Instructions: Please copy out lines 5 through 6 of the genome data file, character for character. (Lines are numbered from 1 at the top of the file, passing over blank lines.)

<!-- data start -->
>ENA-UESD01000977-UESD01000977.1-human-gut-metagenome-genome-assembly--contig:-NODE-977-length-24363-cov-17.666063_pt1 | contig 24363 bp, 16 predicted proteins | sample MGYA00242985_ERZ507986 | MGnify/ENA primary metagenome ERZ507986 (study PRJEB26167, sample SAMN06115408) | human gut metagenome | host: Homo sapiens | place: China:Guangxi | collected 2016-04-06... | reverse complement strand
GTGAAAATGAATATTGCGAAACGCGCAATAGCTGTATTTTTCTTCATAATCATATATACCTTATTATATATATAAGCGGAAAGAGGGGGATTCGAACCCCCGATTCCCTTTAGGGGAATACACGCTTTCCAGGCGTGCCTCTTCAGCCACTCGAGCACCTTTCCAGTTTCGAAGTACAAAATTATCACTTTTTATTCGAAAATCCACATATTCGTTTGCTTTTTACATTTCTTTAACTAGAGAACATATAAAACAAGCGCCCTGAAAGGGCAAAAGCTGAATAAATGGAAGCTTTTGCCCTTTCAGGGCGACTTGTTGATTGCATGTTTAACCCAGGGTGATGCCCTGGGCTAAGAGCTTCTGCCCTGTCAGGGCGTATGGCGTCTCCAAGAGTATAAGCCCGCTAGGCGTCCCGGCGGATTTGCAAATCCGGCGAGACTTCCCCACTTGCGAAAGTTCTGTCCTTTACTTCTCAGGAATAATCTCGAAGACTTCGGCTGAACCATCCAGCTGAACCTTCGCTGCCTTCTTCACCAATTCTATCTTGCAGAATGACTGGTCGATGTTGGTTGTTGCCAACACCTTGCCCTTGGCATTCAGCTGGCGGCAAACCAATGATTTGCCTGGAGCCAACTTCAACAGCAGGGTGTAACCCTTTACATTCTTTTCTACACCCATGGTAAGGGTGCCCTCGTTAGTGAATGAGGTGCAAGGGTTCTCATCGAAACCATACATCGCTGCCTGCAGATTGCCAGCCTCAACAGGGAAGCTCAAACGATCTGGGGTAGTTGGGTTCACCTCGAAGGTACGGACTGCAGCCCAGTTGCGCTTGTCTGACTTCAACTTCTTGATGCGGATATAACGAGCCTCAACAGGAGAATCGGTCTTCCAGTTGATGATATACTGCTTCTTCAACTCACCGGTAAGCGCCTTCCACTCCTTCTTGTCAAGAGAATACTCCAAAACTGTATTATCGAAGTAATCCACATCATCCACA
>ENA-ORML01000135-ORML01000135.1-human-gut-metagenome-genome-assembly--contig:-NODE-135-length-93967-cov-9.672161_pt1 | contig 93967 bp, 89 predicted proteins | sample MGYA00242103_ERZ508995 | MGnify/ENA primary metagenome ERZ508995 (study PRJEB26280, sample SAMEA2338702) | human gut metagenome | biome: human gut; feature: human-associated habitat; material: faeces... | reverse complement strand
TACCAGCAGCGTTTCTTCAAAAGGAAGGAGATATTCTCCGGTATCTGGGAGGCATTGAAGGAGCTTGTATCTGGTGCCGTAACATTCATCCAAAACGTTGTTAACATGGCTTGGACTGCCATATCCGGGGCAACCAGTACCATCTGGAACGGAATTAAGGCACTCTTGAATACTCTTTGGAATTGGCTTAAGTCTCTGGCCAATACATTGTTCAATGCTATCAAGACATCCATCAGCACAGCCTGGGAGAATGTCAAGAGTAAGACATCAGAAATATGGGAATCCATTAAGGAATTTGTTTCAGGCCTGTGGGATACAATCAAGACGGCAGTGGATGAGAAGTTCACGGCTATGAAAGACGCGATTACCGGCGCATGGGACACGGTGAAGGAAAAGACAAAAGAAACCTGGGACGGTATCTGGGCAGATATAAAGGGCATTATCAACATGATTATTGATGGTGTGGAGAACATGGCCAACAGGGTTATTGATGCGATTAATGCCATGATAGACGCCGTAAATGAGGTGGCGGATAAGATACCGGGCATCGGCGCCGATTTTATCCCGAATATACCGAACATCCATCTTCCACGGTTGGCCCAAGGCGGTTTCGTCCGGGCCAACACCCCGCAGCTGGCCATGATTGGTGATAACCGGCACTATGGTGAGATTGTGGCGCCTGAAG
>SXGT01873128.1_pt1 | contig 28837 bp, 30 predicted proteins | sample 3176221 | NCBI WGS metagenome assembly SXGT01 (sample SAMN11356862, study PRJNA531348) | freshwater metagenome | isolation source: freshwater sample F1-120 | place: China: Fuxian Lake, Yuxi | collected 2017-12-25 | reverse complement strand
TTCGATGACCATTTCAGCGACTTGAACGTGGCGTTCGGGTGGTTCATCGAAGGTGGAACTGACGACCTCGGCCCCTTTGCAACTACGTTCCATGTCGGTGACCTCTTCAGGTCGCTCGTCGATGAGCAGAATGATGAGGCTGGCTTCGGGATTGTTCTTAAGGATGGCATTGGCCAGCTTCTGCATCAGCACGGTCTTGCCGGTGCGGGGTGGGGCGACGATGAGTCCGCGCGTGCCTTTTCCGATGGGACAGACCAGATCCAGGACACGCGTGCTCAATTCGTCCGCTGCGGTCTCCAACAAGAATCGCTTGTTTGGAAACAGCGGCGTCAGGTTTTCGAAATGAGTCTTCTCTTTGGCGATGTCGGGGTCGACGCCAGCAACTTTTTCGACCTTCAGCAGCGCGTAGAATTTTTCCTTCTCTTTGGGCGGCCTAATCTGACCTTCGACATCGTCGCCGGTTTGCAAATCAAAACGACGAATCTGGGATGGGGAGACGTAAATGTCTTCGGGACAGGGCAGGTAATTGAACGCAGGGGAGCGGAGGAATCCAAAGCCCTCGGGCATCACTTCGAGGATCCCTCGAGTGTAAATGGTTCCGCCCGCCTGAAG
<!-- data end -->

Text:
>SXGT01873128.1_pt1 | contig 28837 bp, 30 predicted proteins | sample 3176221 | NCBI WGS metagenome assembly SXGT01 (sample SAMN11356862, study PRJNA531348) | freshwater metagenome | isolation source: freshwater sample F1-120 | place: China: Fuxian Lake, Yuxi | collected 2017-12-25 | reverse complement strand
TTCGATGACCATTTCAGCGACTTGAACGTGGCGTTCGGGTGGTTCATCGAAGGTGGAACTGACGACCTCGGCCCCTTTGCAACTACGTTCCATGTCGGTGACCTCTTCAGGTCGCTCGTCGATGAGCAGAATGATGAGGCTGGCTTCGGGATTGTTCTTAAGGATGGCATTGGCCAGCTTCTGCATCAGCACGGTCTTGCCGGTGCGGGGTGGGGCGACGATGAGTCCGCGCGTGCCTTTTCCGATGGGACAGACCAGATCCAGGACACGCGTGCTCAATTCGTCCGCTGCGGTCTCCAACAAGAATCGCTTGTTTGGAAACAGCGGCGTCAGGTTTTCGAAATGAGTCTTCTCTTTGGCGATGTCGGGGTCGACGCCAGCAACTTTTTCGACCTTCAGCAGCGCGTAGAATTTTTCCTTCTCTTTGGGCGGCCTAATCTGACCTTCGACATCGTCGCCGGTTTGCAAATCAAAACGACGAATCTGGGATGGGGAGACGTAAATGTCTTCGGGACAGGGCAGGTAATTGAACGCAGGGGAGCGGAGGAATCCAAAGCCCTCGGGCATCACTTCGAGGATCCCTCGAGTGTAAATGGTTCCGCCCGCCTGAAG